Utah’s Reaction to HHS Guidelines on Federal Reform

By Norman Thurston, Ph.D.
State Health Reform Implementation Coordinator

In the past few weeks, the U.S. Department of Health and Human Services (HHS) has released five separate proposed rules regarding states’ role in federal health reform (see links below).  Our health reform staff is currently working our way through each of these and we hope to provide detailed comments and responses to HHS by the corresponding deadlines.  Those comments will be made available for the public to review as they are submitted, no later than September 28 for the first two, and October 31 for the others.  Other Utah stakeholders should also consider responding.

It has been Governor Herbert’s position all along that the states are the most appropriate and relevant agents for implementing meaningful health system reform.  Justice Louis Brandeis famously wrote:

Denial of the right to experiment may be fraught with serious consequences to the nation. It is one of the happy incidents of the federal system that a single courageous state may, if its citizens choose, serve as a laboratory; and try novel social and economic experiments without risk to the rest of the country.

If each state were allowed to undertake health system reform in a way that makes sense for its respective population and circumstances, we would learn a lot from each other’s successes and failures.  Only then might it actually be possible to find effective and workable solutions which could be implemented on a national basis.  A one-size-fits-all or top-down approach is likely to be counterproductive and frustrating.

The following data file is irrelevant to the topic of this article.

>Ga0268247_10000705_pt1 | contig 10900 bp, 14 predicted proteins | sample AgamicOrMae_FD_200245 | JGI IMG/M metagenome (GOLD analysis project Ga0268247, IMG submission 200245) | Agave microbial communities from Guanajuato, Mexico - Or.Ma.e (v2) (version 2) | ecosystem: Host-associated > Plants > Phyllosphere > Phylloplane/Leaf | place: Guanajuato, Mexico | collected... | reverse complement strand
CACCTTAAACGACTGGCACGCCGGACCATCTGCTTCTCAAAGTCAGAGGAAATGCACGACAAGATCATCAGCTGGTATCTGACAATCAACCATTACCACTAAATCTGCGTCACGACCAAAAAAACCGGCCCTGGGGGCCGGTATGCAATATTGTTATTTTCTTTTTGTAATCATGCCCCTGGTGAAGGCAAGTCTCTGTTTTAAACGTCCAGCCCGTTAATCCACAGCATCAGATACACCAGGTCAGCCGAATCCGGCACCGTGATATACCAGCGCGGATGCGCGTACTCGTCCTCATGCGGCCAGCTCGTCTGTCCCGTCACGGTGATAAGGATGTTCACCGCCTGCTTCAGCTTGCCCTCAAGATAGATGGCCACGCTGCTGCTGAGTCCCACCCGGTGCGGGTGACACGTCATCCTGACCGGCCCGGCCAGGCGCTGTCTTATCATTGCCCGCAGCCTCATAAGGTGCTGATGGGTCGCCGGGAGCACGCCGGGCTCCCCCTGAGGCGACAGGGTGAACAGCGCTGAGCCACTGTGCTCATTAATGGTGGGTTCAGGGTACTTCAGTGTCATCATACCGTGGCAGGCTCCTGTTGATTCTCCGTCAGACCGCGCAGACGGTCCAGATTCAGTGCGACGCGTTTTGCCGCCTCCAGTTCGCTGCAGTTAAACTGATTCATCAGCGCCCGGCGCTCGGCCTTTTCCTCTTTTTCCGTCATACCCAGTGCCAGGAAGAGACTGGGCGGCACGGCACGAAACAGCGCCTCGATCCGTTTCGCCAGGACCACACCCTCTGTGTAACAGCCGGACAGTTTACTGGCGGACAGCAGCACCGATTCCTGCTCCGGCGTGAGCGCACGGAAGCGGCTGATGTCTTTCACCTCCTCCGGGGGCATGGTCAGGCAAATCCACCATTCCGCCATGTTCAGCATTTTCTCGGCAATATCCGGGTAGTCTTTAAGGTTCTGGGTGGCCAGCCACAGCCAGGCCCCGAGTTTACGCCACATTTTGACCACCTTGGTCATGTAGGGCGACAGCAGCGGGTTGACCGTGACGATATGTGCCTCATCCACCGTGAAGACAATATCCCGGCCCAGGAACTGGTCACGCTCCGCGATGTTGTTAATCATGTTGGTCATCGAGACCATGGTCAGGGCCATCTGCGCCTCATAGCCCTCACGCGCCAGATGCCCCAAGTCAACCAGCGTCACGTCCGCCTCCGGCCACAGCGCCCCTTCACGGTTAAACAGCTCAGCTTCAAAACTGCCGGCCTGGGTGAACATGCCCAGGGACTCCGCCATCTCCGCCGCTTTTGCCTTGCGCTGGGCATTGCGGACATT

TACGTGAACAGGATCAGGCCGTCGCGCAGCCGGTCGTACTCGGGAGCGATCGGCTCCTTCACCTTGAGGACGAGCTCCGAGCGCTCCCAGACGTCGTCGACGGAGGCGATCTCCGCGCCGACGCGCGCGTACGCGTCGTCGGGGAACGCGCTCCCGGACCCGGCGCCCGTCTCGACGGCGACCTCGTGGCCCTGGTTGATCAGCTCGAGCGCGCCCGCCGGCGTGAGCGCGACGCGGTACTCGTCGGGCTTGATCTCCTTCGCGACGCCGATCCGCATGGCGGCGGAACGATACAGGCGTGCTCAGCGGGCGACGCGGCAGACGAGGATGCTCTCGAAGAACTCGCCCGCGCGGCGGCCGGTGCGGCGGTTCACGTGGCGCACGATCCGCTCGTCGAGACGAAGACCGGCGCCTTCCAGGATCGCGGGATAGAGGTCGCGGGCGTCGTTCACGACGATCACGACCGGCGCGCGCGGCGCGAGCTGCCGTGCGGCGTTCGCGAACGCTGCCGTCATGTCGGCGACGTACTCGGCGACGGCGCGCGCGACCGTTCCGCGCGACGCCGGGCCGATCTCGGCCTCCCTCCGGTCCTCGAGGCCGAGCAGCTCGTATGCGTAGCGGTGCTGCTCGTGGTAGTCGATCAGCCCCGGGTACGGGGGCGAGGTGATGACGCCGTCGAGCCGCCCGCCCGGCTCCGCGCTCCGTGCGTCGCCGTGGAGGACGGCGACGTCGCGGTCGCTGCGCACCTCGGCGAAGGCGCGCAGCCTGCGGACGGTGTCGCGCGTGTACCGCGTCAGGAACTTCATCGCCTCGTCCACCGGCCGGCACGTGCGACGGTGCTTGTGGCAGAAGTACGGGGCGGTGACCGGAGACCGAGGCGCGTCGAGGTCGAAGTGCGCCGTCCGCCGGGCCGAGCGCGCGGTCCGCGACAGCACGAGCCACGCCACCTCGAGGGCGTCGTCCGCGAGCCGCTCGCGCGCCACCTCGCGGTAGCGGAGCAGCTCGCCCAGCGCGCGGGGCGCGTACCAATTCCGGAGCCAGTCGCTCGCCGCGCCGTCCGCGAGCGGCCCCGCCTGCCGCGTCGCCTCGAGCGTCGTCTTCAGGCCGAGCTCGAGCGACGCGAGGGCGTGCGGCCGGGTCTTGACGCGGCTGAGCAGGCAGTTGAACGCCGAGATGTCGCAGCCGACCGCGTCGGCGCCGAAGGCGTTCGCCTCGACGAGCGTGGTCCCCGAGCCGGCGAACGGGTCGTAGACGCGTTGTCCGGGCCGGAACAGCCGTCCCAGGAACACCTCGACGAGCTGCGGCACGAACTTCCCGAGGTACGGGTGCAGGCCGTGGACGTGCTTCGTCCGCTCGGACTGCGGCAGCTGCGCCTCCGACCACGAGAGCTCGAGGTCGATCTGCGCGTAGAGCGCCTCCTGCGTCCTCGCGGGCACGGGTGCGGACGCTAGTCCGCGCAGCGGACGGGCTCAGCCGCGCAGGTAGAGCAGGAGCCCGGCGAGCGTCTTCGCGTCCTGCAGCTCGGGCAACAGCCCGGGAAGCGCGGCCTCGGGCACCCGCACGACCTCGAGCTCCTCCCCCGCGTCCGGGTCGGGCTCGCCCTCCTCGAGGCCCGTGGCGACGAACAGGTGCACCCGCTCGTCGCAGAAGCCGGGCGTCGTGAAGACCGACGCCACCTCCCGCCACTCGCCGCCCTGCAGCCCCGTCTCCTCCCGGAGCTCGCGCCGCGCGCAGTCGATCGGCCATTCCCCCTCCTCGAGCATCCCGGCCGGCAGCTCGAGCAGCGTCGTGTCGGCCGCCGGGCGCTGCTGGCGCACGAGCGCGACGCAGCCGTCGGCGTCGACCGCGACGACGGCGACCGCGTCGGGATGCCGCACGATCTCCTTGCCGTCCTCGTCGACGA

At the same time, there are requirements of the Patient Protection and Affordable Care Act (PPACA) that really cannot be done well at the state level, should the law withstand the constitutional challenges which have been filed against it by the majority of the states, including Utah.  If we can identify those provisions which should clearly be handled at the federal level (again, assuming the law stands), we should be able to send a clear message about what the states are not willing to do so that they can be handled at the federal level instead of forcing states in to inappropriate areas.

Utah has been a leader in exploring and testing possible solutions.  We’re seeing steady enrollment growth in the Utah Health Exchange since its full launch at the beginning of the year, and our efforts are drawing national attention.  Given our experience in operating one of only two functional exchanges in the country, we will probably have a lot to say about these rules, making some strong arguments for greater flexibility and freedom for states.

As we continue to work on this critical task, we hope that our federal counterparts will continue to support state-level solutions with flexibility and recognize areas where states should not be forced to implement.


Links to HHS Proposed Rules:
1.    The establishment of exchanges and qualified health plans:  http://frwebgate2.access.gpo.gov/cgi-bin/PDFgate.cgi?WAISdocID=eC7uKU/0/2/0&WAISaction=retrieve
2.    Reinsurance, risk corridors and risk adjustment: http://frwebgate2.access.gpo.gov/cgi-bin/PDFgate.cgi?WAISdocID=dGXXzL/0/2/0&WAISaction=retrieve
3.    Medicaid program eligibility changes: http://frwebgate3.access.gpo.gov/cgi-bin/PDFgate.cgi?WAISdocID=OHepQz/0/2/0&WAISaction=retrieve
4.    Exchange eligibility determination standards for employers: http://frwebgate3.access.gpo.gov/cgi-bin/PDFgate.cgi?WAISdocID=2l2VGW/1/2/0&WAISaction=retrieve
5.    The health insurance premium tax credit: http://frwebgate3.access.gpo.gov/cgi-bin/PDFgate.cgi?WAISdocID=38icWx/3/2/0&WAISaction=retrieve